If we could just fall somewhere in between these two extremes, I think we'd be doing well.  Parents who have students in music or sports are not unlike Ms. Chua, with the endless practices and games or performances.  A generation ago, Little League started at age 9.  These days, parents feel that if their child hasn't started a sport by age 5 ot 6 then they just can't compete.  Starting a sport at age 9 with no former training is just asking for humiliation.  Late bloomers need not apply. 

On the other hand, and I'll play the devil's advocate here, if you want your child to be a "master" at something, then you SHOULD start them early, or have them practice for hours and hours.  Malcolm Gladwell's latest book, Outliers, describes the :"10,000 hours" phenomenon.  He says that anyone who has put in 10,000 hours will have an edge or mastery over a subject, be it sports, the computer, academics or music.  So discipline has its advantages.  But balance is key.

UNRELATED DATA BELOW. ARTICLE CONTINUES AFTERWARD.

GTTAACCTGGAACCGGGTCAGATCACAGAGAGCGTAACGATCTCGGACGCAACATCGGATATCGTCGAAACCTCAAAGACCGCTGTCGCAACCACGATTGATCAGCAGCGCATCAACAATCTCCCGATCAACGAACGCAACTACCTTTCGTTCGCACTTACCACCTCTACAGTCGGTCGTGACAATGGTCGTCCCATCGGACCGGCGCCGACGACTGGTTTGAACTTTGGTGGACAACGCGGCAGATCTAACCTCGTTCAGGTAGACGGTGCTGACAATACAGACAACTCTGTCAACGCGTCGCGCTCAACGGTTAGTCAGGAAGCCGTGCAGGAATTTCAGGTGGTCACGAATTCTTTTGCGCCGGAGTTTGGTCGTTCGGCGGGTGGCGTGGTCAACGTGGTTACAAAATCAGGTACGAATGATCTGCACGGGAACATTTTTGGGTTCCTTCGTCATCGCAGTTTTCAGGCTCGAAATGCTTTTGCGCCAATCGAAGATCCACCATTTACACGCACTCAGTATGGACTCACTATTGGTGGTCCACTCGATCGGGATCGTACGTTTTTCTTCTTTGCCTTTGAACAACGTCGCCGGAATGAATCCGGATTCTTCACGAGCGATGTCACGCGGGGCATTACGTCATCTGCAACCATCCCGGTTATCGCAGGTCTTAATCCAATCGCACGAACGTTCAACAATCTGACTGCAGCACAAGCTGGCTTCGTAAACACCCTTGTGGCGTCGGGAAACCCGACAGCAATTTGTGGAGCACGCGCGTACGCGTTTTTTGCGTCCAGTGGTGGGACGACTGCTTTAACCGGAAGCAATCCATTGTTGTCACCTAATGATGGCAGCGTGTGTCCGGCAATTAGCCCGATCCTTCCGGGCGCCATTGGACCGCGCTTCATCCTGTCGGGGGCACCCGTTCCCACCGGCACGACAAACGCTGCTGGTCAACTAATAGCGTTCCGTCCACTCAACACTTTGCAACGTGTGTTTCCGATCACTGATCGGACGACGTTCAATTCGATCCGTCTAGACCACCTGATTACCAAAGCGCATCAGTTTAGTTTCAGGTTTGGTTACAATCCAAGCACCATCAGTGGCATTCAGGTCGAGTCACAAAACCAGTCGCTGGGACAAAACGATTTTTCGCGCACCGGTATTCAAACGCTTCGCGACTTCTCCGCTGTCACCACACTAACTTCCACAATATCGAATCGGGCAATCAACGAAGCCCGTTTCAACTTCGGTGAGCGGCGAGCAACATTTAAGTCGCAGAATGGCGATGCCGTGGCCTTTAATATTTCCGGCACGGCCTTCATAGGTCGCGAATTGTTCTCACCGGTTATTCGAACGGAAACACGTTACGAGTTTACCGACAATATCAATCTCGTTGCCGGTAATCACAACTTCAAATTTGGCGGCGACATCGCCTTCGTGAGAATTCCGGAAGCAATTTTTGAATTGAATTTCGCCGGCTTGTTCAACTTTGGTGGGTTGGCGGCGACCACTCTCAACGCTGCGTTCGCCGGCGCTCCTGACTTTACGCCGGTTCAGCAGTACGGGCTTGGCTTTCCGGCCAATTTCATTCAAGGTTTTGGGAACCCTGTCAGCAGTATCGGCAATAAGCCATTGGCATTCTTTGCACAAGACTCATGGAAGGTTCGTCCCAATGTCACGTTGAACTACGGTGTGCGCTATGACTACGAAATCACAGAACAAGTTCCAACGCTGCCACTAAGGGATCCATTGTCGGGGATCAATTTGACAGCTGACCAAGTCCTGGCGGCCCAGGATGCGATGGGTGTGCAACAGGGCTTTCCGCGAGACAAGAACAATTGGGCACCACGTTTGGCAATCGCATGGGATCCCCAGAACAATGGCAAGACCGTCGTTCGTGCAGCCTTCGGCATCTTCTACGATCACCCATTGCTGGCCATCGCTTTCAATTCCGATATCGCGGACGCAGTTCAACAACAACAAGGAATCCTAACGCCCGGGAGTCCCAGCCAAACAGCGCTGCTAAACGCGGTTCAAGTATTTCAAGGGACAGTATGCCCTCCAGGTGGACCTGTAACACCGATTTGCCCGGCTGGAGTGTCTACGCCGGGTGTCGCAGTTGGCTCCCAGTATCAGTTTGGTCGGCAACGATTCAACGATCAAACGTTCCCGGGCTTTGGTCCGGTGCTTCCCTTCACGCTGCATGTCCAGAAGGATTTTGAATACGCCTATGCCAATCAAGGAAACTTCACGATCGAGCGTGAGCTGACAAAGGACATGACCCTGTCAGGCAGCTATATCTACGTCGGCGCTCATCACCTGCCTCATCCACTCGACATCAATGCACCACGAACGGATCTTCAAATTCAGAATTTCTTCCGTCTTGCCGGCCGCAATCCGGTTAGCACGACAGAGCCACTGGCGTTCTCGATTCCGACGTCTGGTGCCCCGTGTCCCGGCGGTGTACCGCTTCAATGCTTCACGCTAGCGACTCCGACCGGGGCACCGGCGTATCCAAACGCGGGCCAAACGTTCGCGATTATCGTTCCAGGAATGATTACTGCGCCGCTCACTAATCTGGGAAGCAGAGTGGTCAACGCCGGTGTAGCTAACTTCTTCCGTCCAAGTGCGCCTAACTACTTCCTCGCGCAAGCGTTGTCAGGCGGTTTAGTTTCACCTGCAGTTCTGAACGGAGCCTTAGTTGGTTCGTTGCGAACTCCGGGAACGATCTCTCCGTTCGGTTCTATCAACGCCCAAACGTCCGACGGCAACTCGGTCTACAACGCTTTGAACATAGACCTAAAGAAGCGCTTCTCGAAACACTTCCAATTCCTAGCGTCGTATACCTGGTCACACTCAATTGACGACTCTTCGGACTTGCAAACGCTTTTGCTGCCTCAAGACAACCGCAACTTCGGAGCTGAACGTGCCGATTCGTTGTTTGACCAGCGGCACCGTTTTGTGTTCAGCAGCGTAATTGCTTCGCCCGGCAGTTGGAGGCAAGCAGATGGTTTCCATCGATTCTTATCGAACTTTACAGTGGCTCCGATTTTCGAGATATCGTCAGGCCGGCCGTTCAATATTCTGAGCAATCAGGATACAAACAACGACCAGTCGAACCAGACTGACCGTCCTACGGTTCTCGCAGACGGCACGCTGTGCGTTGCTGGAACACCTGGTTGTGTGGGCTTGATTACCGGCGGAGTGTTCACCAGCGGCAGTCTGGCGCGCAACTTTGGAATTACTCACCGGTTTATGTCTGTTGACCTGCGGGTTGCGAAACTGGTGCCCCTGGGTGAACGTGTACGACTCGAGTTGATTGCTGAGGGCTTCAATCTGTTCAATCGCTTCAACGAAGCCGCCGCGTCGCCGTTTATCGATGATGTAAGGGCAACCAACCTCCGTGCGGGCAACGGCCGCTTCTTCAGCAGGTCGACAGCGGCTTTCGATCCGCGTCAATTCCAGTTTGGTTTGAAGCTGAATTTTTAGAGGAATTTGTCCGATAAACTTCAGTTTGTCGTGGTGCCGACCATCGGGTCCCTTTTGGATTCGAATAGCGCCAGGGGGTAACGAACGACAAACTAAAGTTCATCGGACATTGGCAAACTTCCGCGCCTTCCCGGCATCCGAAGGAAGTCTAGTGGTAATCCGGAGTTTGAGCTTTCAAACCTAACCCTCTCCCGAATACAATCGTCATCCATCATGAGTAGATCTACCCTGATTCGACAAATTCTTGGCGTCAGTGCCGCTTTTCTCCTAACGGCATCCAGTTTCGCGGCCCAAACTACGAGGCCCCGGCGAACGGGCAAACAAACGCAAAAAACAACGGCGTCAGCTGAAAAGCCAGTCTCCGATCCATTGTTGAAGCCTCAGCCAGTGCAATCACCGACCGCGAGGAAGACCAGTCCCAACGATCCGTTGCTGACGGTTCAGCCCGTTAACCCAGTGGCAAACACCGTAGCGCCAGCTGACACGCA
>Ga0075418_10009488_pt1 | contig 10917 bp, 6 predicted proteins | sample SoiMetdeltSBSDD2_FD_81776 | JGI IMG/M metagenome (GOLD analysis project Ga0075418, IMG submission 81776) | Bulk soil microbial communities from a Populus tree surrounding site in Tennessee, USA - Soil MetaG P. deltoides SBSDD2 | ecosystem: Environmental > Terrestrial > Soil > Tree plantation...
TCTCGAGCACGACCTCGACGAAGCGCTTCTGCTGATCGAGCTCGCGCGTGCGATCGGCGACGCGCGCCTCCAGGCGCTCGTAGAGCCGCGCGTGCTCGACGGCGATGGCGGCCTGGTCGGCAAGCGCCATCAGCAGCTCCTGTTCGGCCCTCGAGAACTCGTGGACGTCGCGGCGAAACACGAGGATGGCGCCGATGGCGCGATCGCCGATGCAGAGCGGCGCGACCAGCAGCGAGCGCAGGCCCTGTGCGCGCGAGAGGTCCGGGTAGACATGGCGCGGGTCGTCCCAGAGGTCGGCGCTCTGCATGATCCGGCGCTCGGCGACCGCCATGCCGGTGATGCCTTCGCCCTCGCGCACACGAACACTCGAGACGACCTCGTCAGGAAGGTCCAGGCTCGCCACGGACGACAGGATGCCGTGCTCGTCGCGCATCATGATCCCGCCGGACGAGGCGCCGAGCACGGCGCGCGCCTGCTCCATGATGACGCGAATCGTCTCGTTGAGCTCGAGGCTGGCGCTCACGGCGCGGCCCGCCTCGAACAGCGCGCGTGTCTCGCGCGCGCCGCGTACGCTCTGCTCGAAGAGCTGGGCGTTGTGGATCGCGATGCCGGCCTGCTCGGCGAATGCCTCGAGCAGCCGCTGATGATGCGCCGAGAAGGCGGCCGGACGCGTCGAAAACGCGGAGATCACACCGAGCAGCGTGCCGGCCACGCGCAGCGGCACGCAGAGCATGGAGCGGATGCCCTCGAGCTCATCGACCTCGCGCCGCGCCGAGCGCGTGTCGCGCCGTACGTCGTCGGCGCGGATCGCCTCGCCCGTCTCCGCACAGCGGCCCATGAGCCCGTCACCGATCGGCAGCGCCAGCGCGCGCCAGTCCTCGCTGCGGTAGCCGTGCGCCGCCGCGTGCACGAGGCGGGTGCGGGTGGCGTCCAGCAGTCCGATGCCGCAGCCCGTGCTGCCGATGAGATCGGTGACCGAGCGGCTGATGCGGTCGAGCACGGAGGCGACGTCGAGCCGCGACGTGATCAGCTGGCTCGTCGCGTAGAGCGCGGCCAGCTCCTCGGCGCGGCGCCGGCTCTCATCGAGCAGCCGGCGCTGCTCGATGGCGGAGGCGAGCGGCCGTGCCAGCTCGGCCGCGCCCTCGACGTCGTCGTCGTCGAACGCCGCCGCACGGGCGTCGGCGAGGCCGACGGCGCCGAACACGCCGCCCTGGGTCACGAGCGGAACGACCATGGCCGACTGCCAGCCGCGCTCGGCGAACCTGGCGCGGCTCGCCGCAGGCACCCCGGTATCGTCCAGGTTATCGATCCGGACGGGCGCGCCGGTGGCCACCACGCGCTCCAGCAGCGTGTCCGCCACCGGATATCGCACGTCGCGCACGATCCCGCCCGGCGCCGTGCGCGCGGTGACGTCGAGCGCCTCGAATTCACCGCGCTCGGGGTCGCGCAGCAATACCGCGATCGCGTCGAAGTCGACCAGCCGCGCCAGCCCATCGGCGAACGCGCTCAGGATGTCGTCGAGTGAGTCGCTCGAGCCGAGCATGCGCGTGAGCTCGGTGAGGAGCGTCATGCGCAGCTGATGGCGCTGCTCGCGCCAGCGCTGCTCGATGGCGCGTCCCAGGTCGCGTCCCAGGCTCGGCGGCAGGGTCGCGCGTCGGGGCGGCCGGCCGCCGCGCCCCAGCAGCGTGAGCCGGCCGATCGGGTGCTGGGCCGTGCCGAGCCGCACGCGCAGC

Being a parent in these times is no picnic.  If you read parenting books, prepare to be very confused.  Parents today worry if their child isn't growing fast enough, or if they have grown TOO fast.  They worry if they don't show musical talent or sports ability at a young age.  They worry about them being exposed to everything via TV and computers.  They worry about them growing up too fast, yet buy 7 and 8 year old's clothes more appropriate for high school. 

One of my worries is that my daughter (age 7 1/2) was more interested in the computer and TV and would not choose to read.  My son at her age was reading voraciously.  I couldn't get books out of his hands, he read in the car, at the table, in bed at night.  My daughter resisted my attempts to ply her with books.  She is  a math girl, and loves games, search and find books, puzzles, and sports.  This wasn't enough for me.  Being the good English major that I am, I was collecting a library for her while she was still in the womb.  I felt that there weren't enough good role models for girls on TV or the movies (and I'm right!).  The girls were either too mean, too sexy or too dumb.  For me, the girls I've admired have always been in books.  Jo March, from Little Women, Anne of Green Gables, Pippi Longstocking, Caddie Woodlawn, and Laura from the Little House on the Prairie books, now THOSE were good role models.  Even new heroines like Hermoine Granger from the Harry Potter books were admirable.  Smart, resourceful, a bit rebellious, yet kind and strong were how I'd describe these girls.  I wanted my daughter to know about them.